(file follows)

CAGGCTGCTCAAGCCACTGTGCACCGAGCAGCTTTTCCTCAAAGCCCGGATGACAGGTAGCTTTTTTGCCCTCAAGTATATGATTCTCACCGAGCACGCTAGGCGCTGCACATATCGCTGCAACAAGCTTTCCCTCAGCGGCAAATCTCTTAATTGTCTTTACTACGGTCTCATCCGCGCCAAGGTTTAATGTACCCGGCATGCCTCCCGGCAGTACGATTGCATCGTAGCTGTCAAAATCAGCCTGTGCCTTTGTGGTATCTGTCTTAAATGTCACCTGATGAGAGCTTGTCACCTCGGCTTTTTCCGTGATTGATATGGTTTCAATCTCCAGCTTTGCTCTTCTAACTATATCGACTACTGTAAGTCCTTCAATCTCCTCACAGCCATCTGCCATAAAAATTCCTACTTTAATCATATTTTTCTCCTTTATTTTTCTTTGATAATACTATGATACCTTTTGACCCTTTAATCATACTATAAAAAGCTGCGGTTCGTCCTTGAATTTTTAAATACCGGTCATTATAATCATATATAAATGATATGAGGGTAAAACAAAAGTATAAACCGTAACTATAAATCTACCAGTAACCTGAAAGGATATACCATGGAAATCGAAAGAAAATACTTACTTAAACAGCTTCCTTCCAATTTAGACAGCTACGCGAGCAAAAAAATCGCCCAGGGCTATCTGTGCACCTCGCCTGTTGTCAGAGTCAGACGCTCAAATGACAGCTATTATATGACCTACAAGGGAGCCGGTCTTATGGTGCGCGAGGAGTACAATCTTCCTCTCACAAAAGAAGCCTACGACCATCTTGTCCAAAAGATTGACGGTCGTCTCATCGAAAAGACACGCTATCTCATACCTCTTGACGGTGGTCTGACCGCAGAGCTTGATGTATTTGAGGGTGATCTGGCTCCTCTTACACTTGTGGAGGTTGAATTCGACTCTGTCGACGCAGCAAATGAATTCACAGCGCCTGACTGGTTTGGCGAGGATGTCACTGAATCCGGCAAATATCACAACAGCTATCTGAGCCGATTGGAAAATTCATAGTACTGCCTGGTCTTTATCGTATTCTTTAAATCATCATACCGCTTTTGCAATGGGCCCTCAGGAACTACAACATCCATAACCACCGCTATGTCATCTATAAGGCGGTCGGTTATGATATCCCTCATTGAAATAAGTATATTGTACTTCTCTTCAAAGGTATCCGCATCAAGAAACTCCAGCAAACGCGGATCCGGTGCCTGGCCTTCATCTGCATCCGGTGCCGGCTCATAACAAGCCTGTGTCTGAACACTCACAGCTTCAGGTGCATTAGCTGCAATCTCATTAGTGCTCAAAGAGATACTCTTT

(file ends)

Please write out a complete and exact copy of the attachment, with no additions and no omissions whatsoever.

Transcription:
CAGGCTGCTCAAGCCACTGTGCACCGAGCAGCTTTTCCTCAAAGCCCGGATGACAGGTAGCTTTTTTGCCCTCAAGTATATGATTCTCACCGAGCACGCTAGGCGCTGCACATATCGCTGCAACAAGCTTTCCCTCAGCGGCAAATCTCTTAATTGTCTTTACTACGGTCTCATCCGCGCCAAGGTTTAATGTACCCGGCATGCCTCCCGGCAGTACGATTGCATCGTAGCTGTCAAAATCAGCCTGTGCCTTTGTGGTATCTGTCTTAAATGTCACCTGATGAGAGCTTGTCACCTCGGCTTTTTCCGTGATTGATATGGTTTCAATCTCCAGCTTTGCTCTTCTAACTATATCGACTACTGTAAGTCCTTCAATCTCCTCACAGCCATCTGCCATAAAAATTCCTACTTTAATCATATTTTTCTCCTTTATTTTTCTTTGATAATACTATGATACCTTTTGACCCTTTAATCATACTATAAAAAGCTGCGGTTCGTCCTTGAATTTTTAAATACCGGTCATTATAATCATATATAAATGATATGAGGGTAAAACAAAAGTATAAACCGTAACTATAAATCTACCAGTAACCTGAAAGGATATACCATGGAAATCGAAAGAAAATACTTACTTAAACAGCTTCCTTCCAATTTAGACAGCTACGCGAGCAAAAAAATCGCCCAGGGCTATCTGTGCACCTCGCCTGTTGTCAGAGTCAGACGCTCAAATGACAGCTATTATATGACCTACAAGGGAGCCGGTCTTATGGTGCGCGAGGAGTACAATCTTCCTCTCACAAAAGAAGCCTACGACCATCTTGTCCAAAAGATTGACGGTCGTCTCATCGAAAAGACACGCTATCTCATACCTCTTGACGGTGGTCTGACCGCAGAGCTTGATGTATTTGAGGGTGATCTGGCTCCTCTTACACTTGTGGAGGTTGAATTCGACTCTGTCGACGCAGCAAATGAATTCACAGCGCCTGACTGGTTTGGCGAGGATGTCACTGAATCCGGCAAATATCACAACAGCTATCTGAGCCGATTGGAAAATTCATAGTACTGCCTGGTCTTTATCGTATTCTTTAAATCATCATACCGCTTTTGCAATGGGCCCTCAGGAACTACAACATCCATAACCACCGCTATGTCATCTATAAGGCGGTCGGTTATGATATCCCTCATTGAAATAAGTATATTGTACTTCTCTTCAAAGGTATCCGCATCAAGAAACTCCAGCAAACGCGGATCCGGTGCCTGGCCTTCATCTGCATCCGGTGCCGGCTCATAACAAGCCTGTGTCTGAACACTCACAGCTTCAGGTGCATTAGCTGCAATCTCATTAGTGCTCAAAGAGATACTCTTT